Consistent with the described increase in apoptosis, we also observed in all cell lines a correlation between apoptosis and decreased survivin protein levels and increased cleavage of caspase 3 (Fig 3D and S3B Fig). Survivin is a member of the inhibitor of apoptosis (IAP) family of proteins that both inhibit apoptosis and regulate the cell cycle . Survivin is upregulated in a wide variety of human cancers including MM, and survivin expression correlates with MM disease progression . We further observed that downregulation of survivin correlated with decreased survivin (BIRC5) gene expression, both with single agent treatment and further suppression upon combination treatment (Fig 3E and S3C Fig). These data suggest that increased cytotoxicity through treatment with ACY-241 and pomalidomide is mediated in part through downregulation of the anti-apoptotic protein survivin.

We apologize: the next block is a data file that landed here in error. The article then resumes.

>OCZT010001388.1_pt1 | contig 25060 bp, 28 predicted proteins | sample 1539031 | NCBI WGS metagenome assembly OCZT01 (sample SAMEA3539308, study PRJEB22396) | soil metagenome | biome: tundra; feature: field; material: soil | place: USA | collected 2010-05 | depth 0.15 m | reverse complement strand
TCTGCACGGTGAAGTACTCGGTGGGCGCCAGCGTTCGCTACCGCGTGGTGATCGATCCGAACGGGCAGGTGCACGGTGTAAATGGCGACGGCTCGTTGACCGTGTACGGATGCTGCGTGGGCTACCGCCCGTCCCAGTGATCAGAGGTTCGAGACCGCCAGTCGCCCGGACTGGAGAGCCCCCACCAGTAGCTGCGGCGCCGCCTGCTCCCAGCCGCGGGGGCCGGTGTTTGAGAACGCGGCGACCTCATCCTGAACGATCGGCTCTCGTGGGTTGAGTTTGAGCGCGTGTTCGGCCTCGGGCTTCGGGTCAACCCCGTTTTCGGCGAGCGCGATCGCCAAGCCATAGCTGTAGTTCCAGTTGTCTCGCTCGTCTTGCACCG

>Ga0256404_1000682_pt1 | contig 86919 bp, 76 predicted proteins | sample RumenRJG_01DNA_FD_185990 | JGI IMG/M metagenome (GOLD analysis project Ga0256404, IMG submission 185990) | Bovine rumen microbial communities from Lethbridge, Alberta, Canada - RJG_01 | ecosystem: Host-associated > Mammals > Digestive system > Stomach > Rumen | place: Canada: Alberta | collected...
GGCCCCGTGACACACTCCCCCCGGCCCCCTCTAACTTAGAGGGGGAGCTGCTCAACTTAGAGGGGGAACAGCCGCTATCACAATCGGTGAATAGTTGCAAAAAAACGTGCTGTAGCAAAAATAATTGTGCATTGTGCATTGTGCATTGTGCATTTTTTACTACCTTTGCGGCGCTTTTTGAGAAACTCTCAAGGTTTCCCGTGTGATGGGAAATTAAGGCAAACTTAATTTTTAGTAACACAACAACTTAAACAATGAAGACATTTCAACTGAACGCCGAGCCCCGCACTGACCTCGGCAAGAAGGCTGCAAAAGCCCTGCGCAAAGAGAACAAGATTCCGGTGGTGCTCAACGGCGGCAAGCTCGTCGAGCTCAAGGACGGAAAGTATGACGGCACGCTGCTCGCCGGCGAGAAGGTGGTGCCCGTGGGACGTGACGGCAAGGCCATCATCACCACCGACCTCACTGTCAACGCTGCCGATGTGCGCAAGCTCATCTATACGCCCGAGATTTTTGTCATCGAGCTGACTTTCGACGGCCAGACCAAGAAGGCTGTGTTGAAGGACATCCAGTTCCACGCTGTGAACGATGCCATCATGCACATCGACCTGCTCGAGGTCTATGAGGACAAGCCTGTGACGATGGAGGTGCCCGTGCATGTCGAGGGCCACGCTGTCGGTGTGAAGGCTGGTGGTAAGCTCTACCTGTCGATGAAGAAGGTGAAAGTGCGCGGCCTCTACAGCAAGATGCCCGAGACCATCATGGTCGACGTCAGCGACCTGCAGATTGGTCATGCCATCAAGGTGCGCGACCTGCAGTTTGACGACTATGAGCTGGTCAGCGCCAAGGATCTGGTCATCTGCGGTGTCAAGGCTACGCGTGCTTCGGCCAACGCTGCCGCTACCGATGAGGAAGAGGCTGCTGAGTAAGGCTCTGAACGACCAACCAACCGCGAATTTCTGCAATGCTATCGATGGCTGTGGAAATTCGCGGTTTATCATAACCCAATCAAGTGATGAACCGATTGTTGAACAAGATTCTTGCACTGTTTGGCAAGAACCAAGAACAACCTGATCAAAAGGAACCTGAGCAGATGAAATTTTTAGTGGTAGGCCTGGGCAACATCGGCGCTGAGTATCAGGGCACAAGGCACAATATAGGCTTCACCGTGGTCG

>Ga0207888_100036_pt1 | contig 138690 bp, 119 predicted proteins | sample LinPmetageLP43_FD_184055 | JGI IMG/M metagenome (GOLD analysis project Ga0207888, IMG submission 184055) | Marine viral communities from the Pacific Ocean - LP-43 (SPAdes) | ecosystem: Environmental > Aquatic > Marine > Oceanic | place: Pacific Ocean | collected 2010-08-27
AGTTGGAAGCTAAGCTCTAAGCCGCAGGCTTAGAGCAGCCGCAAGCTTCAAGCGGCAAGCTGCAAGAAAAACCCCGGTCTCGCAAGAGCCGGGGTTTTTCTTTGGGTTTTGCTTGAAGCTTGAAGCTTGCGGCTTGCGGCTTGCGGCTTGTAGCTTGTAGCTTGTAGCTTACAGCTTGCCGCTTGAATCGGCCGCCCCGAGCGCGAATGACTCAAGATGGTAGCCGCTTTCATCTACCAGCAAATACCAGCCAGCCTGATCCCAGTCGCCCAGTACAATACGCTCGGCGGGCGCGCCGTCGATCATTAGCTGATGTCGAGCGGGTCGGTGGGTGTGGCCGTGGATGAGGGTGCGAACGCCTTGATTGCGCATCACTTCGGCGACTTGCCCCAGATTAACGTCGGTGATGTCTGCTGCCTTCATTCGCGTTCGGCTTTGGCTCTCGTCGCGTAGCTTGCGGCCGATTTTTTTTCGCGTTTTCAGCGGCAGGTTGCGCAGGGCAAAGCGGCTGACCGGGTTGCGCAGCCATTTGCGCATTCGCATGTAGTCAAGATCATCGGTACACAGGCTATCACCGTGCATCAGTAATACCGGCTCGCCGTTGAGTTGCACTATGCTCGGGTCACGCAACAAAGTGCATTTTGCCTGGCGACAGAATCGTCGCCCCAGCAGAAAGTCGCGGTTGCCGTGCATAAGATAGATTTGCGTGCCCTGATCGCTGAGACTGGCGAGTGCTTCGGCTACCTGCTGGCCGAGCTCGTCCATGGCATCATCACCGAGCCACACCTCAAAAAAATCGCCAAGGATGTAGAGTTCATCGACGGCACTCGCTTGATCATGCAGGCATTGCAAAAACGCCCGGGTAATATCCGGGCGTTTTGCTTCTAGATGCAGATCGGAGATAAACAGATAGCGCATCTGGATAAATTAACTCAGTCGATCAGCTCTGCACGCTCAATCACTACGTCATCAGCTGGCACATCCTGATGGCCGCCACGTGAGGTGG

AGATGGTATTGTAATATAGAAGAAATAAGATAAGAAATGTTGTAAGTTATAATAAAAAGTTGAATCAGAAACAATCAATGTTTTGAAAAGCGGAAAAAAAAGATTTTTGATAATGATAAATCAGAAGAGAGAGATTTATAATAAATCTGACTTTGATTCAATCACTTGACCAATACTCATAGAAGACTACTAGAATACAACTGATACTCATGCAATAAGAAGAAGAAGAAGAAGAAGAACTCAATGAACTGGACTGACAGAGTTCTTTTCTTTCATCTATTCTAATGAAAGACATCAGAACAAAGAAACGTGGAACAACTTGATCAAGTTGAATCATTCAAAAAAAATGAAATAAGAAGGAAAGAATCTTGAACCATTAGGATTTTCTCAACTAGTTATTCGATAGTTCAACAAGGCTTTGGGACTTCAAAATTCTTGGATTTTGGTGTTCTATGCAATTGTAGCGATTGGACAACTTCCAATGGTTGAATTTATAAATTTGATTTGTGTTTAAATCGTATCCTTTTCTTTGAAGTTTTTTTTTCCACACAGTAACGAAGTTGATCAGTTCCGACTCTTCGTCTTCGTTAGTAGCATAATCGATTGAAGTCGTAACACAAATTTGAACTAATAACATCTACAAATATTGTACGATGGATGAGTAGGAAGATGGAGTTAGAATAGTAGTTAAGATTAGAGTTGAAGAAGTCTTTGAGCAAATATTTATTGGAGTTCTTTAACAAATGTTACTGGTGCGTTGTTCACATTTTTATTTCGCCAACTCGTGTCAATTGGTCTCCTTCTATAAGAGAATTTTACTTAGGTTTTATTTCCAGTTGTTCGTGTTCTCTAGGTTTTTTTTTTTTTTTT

To determine if cell cycle arrest represents an additional mechanism driving the synergistic effects observed with ACY-241 and pomalidomide combination treatment, cell cycle profiles were assessed in each of four cell lines treated for 72 hours with ACY-241 or pomalidomide alone or in combination. DNA replication in S phase was monitored via incorporation of EdU into newly synthesized DNA. Utilizing percent cells in S phase as a readout for cell cycle arrest, we observed that treatment with ACY-241 or pomalidomide alone, or in combination, led to significant cell cycle arrest, albeit to varying degrees (Fig 4A–4C and S3D Fig). Interestingly, percent cells in S phase did not necessarily show a combination effect relative to both single agents in all cell lines assessed. For instance, in H929 and U266 cells, both pomalidomide and ACY-241 promoted cell cycle arrest as single agents and cell cycle progression was further suppressed following combination therapy (Fig 4A and 4B). However, in MM.1s and Jeko-1 cells, cell cycle arrest was not further reduced by combination treatment compared to treatment with single agent pomalidomide alone (Fig 4C and S3D Fig). In conclusion, treatment of each of these cell lines with the combination of ACY-241 and pomalidomide has a synergistic effect on viability by impacting both proliferation and cell death, though in some cell lines the induction of apoptosis by combination treatment may be the most significant contribution to improved efficacy of the combination.